There are countermeasures, though. If we put some newly minted, fictitious addresses on the list, any mail sent to those addresses later must have involved misuse of the list. If we give out separate copies of the list to different spammers, we might put different fictitious addresses into each copy, so we can tell later whose copy was misused. Of course, spammers may collude and compare their copies to find the bogus addresses, so we want some of the bogus addresses to appear in multiple copies so that we have an idea of who to blame even if lists are combined. Figuring out how best to use duplicate bogus addresses for this purpose is a nice little exercise in theoretical computer science.

Some have suggested another approach, in which bulk emailers are given access to an “oracle” that will answer queries about whether a particular address is on the do-not-spam list. This could be done by providing an on-line service that answers queries, or by giving giving out cryptographic information (i.e., the cryptographic hashes of the addresses on the list) that allows address-by-address querying. In either case, the worry is that spammers will use the oracle to “purify” their address lists, by discarding addresses that aren’t on the do-not-spam list.

Another approach, perhaps ironically, is to provide a mailing service that will forward email to any recipient, except those on the do-not-spam list. Bulk emailers who used such a forwarding service would be able to send mail, via the service, to anybody who isn’t on the list, but they would have no easy way to test for membership of an arbitrary address on the list.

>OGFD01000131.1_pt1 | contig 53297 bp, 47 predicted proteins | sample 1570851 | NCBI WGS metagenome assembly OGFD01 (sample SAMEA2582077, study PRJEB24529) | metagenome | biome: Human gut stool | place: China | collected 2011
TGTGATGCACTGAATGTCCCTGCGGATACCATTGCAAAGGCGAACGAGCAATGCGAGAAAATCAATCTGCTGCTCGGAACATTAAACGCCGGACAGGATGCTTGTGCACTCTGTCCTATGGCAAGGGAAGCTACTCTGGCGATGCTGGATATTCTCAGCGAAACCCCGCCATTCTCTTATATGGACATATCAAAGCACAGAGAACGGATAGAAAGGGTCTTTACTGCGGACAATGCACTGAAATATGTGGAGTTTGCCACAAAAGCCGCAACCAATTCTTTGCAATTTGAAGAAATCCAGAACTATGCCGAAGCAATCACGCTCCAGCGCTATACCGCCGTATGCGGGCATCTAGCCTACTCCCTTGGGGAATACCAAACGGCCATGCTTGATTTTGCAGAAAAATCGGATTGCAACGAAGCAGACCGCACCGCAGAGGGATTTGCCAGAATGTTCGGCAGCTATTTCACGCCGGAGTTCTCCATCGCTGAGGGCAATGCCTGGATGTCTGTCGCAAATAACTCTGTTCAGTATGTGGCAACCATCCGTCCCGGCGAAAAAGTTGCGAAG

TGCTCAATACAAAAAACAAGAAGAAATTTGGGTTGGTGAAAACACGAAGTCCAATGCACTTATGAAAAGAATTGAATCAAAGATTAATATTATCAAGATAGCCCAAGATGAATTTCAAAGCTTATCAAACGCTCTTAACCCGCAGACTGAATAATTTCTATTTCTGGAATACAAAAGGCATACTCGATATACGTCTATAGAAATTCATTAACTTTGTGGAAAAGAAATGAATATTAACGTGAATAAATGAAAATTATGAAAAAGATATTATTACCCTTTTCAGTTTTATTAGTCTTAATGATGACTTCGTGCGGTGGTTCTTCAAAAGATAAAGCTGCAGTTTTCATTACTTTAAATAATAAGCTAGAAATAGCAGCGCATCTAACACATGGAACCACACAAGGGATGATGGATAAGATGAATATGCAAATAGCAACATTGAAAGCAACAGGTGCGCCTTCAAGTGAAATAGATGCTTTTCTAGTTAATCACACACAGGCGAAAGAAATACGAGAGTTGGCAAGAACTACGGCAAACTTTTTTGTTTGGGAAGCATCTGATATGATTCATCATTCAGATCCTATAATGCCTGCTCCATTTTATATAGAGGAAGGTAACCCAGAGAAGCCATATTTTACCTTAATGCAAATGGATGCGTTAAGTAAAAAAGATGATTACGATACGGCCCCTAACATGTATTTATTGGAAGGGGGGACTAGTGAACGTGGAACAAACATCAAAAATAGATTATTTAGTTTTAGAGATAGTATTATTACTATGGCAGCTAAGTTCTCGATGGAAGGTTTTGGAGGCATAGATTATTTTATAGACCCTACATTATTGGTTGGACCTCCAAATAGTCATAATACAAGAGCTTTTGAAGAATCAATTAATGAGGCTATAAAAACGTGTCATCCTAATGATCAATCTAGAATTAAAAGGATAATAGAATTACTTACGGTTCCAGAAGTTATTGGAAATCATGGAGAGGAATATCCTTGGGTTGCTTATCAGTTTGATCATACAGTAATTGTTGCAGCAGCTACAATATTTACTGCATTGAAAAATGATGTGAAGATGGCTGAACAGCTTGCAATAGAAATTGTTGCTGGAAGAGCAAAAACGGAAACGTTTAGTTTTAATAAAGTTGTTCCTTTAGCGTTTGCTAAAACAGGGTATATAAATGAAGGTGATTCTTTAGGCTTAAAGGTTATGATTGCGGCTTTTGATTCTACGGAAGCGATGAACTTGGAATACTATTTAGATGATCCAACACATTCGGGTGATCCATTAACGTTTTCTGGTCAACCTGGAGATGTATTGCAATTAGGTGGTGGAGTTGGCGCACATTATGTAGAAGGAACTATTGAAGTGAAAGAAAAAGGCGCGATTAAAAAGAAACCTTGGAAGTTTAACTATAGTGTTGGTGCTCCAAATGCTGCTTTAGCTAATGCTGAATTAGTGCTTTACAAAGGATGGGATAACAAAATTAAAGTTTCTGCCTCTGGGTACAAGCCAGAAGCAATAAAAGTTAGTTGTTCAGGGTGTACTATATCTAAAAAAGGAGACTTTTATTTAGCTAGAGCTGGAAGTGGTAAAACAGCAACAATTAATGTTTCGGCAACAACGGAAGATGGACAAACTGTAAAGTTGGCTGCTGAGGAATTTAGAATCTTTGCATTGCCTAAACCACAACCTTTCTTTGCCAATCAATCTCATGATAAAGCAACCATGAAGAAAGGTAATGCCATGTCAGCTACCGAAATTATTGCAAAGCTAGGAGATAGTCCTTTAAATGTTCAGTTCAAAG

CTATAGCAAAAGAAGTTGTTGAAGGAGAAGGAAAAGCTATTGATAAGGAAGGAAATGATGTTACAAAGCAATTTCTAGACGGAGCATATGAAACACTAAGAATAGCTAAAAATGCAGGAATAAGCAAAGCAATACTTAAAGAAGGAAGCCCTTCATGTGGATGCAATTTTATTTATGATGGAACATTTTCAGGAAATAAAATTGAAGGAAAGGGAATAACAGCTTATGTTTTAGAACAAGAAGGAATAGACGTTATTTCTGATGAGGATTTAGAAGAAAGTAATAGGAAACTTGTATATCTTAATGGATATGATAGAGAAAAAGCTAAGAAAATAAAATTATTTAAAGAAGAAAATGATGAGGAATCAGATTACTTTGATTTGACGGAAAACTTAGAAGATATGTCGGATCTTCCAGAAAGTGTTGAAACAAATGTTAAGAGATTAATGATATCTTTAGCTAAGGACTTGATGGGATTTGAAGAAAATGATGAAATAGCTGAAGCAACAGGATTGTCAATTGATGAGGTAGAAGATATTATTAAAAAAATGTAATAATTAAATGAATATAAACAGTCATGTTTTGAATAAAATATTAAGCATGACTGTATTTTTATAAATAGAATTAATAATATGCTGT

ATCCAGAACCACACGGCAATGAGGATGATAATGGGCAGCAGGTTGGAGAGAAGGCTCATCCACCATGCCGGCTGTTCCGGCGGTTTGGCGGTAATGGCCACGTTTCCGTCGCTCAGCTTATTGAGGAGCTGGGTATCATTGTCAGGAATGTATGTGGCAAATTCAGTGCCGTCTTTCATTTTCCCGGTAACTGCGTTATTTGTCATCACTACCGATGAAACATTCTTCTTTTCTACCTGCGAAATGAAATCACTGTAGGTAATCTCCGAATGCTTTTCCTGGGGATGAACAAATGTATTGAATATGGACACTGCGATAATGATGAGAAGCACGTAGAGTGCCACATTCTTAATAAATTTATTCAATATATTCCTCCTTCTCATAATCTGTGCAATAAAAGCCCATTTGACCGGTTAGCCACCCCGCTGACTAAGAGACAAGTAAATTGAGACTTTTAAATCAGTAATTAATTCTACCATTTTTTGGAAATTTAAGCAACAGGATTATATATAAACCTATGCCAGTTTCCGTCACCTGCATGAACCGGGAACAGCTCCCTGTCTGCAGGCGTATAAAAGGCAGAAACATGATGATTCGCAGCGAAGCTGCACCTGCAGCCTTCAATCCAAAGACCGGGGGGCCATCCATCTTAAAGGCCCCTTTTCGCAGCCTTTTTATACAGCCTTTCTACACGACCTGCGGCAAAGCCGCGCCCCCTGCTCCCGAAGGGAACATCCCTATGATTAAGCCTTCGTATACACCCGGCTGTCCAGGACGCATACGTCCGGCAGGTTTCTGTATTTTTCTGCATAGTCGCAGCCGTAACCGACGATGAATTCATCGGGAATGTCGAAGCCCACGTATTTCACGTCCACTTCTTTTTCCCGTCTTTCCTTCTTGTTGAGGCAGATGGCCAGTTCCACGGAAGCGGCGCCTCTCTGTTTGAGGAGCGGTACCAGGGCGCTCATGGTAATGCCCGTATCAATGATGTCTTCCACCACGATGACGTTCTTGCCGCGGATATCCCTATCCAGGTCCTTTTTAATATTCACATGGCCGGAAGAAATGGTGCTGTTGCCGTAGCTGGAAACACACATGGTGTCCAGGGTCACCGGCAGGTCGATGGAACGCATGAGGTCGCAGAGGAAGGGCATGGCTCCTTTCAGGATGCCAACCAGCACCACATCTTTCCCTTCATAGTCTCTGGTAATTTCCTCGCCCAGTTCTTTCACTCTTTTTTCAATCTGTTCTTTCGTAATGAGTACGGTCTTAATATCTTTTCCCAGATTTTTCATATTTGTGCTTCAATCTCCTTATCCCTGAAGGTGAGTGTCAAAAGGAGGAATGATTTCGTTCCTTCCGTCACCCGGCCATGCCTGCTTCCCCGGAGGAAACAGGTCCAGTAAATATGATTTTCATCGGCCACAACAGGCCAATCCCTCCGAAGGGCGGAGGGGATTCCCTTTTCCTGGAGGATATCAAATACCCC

What’s the right answer? I don’t know. But I’m glad that we’re not rushing ahead with a list before we figure out how to do it or whether it’s a good idea in the first place.

Painters Buy White Canvases for a Reason

Wendy Seltzer (pointing to Ross Mayfield) quotes Verisign CEO Stratton Sclavos as saying, “We have to move the complexity back into the center of the network and remove it from the edge.” As even mid-level netheads know, this is the antithesis of the Internet’s design – the Internet approach is to put intelligence at the edge of the network. Here’s Wendy:

Painters buy white canvases for a reason. The Internet has succeeded as a platform for innovation because its architecture does not preempt its uses; instead, the stupid network offers a neutral background for line drawing, oil painting, and collage. Sure a grid on the blank canvas would help those making mechanical drawings at the right scale, but it’s just noise to the rest, who now need to paint an extra layer to cover it up. Complexity built into the network (such as a search engine that responds to every nonexistent domain name query [i.e., Verisign’s abortive stunt]) may enable a few uses, but it slows or breaks many more, and impedes the development of alternatives.

I’m not sure why Verisign thinks that its contract to perform certain administrative functions gives it a license to redesign the Net; but somehow it does. Just another reminder that the Net does need to be governed, if only to keep outfits like Verisign from fouling it up. Even ICANN looks pretty good at times like this.